About Me

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Orem, Utah, United States
My name is Annie Campbell and 9 years ago my son was diagnosed with Autism. Over the years of treatments, therapies and schools (with my son) I have learned countless techniques for dealing with children with special needs. Through my experience in primary, I have come up with some specific tips to create a happy atmosphere in church.
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Sunday, January 23, 2011

Senior primary help

Last Sunday we came home with a very frustrated 8 year old boy. Our oldest, that has Autism, was getting upset because the senior primary lessons are a little too advanced for him. As a mom that is a fixer, my mind went crazy with ideas about how to make this better for him. After talking with my husband and discussing several ideas, my husband came up with the winner. We will begin having family home evening about my sons upcoming Sunday lesson. Sometimes I'm amazed the ideas that come from my husbands brain.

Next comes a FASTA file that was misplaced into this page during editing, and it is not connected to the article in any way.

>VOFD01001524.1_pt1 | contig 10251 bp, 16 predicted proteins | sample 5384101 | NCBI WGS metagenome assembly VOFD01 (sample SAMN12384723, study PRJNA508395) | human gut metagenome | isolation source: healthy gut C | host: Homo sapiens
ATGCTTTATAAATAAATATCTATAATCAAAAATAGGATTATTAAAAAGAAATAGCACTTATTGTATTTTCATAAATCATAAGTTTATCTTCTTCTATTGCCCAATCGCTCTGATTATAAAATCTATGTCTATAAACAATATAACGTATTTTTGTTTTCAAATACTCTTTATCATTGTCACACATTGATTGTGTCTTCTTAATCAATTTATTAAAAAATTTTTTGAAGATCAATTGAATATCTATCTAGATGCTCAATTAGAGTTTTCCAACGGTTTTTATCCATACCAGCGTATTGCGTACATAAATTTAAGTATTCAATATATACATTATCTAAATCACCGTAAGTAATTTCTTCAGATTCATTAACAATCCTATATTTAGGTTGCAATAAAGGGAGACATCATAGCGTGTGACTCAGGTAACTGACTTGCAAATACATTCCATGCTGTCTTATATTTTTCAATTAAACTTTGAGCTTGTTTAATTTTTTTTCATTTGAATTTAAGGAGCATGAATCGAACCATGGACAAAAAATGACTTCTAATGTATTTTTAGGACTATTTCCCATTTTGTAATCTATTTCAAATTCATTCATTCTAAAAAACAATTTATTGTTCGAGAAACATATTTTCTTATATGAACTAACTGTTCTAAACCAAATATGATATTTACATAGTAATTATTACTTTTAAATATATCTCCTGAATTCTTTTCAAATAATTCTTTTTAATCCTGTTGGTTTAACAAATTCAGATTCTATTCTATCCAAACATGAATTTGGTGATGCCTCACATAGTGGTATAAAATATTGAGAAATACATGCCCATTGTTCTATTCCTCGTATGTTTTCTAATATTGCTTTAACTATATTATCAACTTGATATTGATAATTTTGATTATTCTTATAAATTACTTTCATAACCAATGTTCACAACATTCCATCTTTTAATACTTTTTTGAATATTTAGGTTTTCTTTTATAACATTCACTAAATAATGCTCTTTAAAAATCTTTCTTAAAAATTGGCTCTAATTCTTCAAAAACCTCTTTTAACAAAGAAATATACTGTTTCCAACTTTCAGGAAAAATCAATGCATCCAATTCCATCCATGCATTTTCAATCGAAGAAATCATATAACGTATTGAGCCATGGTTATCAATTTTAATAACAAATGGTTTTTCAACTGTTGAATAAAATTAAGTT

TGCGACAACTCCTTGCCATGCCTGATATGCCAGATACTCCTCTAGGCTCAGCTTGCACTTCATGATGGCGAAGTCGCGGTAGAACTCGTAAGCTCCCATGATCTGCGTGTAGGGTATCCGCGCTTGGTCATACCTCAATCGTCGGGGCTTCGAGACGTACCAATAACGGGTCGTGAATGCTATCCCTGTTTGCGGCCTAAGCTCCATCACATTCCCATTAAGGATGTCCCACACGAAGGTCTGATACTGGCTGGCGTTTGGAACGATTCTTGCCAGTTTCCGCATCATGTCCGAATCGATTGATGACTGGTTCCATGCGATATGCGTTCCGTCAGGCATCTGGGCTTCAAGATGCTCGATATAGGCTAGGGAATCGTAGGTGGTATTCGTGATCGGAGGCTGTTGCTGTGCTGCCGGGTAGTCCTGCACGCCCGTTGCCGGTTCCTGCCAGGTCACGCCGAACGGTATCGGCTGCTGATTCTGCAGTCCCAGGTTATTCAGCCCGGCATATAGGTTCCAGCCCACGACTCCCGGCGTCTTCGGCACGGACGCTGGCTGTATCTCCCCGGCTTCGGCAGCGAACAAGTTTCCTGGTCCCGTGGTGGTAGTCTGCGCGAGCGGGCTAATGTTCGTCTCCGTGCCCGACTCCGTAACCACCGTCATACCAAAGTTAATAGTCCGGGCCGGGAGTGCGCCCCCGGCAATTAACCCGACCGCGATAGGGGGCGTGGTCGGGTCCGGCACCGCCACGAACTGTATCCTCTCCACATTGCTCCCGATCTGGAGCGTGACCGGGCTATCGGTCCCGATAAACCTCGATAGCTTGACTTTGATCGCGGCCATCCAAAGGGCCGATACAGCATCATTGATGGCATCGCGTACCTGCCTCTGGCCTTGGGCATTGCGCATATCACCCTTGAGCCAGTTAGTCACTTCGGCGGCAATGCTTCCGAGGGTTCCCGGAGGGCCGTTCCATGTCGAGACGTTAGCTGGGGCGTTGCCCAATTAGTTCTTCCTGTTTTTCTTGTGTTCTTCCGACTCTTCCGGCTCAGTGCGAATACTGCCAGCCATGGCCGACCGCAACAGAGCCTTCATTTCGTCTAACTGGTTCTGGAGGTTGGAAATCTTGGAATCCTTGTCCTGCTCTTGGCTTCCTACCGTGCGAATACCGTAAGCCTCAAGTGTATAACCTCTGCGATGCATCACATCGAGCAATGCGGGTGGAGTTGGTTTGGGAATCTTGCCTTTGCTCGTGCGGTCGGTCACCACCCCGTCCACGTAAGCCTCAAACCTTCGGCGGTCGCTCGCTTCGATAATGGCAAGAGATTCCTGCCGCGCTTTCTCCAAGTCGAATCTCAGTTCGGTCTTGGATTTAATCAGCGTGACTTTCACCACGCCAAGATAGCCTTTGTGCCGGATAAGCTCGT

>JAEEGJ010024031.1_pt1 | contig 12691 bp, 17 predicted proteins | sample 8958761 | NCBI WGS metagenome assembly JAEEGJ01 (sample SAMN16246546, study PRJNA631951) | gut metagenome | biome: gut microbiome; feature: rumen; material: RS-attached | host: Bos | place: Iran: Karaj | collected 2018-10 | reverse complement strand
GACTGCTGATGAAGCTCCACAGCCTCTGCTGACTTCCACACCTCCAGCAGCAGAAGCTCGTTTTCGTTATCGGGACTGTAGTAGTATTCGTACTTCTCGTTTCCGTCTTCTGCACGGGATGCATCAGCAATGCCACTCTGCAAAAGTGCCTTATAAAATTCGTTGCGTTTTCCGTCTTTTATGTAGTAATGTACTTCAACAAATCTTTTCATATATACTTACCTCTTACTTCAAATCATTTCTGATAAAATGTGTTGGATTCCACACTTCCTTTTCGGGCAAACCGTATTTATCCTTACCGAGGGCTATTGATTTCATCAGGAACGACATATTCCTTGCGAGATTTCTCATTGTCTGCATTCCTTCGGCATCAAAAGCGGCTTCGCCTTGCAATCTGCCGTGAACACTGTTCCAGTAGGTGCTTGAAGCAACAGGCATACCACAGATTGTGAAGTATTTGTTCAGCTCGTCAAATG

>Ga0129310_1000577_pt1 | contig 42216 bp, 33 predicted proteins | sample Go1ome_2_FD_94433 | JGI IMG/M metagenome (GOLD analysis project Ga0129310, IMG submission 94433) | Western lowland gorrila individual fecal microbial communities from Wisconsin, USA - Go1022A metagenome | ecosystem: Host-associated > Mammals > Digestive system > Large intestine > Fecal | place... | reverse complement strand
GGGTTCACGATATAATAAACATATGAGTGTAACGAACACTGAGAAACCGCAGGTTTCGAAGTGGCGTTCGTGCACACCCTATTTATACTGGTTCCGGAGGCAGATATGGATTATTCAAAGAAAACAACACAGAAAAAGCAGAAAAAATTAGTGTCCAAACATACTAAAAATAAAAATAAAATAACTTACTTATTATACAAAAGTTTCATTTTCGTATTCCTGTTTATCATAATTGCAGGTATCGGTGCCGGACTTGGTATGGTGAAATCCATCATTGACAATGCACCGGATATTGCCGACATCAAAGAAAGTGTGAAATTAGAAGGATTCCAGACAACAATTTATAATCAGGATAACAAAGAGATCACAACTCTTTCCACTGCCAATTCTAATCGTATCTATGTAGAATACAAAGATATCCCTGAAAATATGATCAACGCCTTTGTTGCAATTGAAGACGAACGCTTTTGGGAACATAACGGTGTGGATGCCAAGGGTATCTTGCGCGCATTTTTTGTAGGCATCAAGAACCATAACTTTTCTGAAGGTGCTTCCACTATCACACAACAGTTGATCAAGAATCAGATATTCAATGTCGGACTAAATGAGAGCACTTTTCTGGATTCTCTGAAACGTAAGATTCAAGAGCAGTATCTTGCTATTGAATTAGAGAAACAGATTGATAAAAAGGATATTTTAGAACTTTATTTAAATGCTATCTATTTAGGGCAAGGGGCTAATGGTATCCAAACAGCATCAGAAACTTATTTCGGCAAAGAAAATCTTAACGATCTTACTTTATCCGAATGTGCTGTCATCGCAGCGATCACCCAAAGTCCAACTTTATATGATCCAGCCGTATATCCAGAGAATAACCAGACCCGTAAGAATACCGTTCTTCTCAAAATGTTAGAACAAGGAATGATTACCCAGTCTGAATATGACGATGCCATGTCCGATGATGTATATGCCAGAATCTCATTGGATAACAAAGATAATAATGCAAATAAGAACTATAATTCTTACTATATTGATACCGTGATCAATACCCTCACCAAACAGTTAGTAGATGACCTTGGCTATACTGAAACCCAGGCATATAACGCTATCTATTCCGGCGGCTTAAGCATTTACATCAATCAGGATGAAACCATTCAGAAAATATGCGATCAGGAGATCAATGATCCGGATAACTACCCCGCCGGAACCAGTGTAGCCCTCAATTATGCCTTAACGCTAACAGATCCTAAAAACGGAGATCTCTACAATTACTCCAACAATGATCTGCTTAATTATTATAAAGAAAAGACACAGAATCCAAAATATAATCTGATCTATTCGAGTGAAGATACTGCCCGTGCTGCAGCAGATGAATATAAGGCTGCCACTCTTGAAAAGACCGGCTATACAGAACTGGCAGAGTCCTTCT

1. Hi Annie, I found you from Little LDS Ideas. As someone who (in my former non mommy days) worked with children on the spectrum and as a member of a primary presidency who has several children on the spectrum I am glad to find your blog. I just had a tearful conversation with a mom of 4 teens who have disabilities who feels like her kids were not assisted enough during primary and in other programs in the church. I feel for her and am eager to find ways to make sure another mom doesn't feel like the Church let her down. I'll be checking in often.

  2. I am excited to have found your blog. I am a Primary President and we have a boy in our Primary with Autism and suffering from anxiety. Already, I've found some great helps in your blog. I also found your above experience very inspiring.
    What a great patriarch of your family!! I love your husband's idea of teaching a FHE lesson to prepare your son for his Primary lesson!!

    Now to comment on Denise's comment above--Sadly, this is a real problem in the church. I would hope that leaders take a special interest in helping these children have great opportunities, even leadership opportunities. Parents also need to feel the arms of fellowship and understanding instead of unkind judgments and alienation. What can be done?